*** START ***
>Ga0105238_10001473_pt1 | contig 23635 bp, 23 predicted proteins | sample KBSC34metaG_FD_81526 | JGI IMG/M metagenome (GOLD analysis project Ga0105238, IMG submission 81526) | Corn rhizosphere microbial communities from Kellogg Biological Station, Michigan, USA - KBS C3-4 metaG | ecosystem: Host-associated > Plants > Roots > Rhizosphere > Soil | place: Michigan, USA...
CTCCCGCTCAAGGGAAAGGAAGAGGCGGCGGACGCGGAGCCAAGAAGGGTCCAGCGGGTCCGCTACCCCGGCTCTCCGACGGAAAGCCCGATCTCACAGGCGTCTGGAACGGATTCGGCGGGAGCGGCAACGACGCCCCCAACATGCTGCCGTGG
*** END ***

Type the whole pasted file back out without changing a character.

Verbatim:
>Ga0105238_10001473_pt1 | contig 23635 bp, 23 predicted proteins | sample KBSC34metaG_FD_81526 | JGI IMG/M metagenome (GOLD analysis project Ga0105238, IMG submission 81526) | Corn rhizosphere microbial communities from Kellogg Biological Station, Michigan, USA - KBS C3-4 metaG | ecosystem: Host-associated > Plants > Roots > Rhizosphere > Soil | place: Michigan, USA...
CTCCCGCTCAAGGGAAAGGAAGAGGCGGCGGACGCGGAGCCAAGAAGGGTCCAGCGGGTCCGCTACCCCGGCTCTCCGACGGAAAGCCCGATCTCACAGGCGTCTGGAACGGATTCGGCGGGAGCGGCAACGACGCCCCCAACATGCTGCCGTGG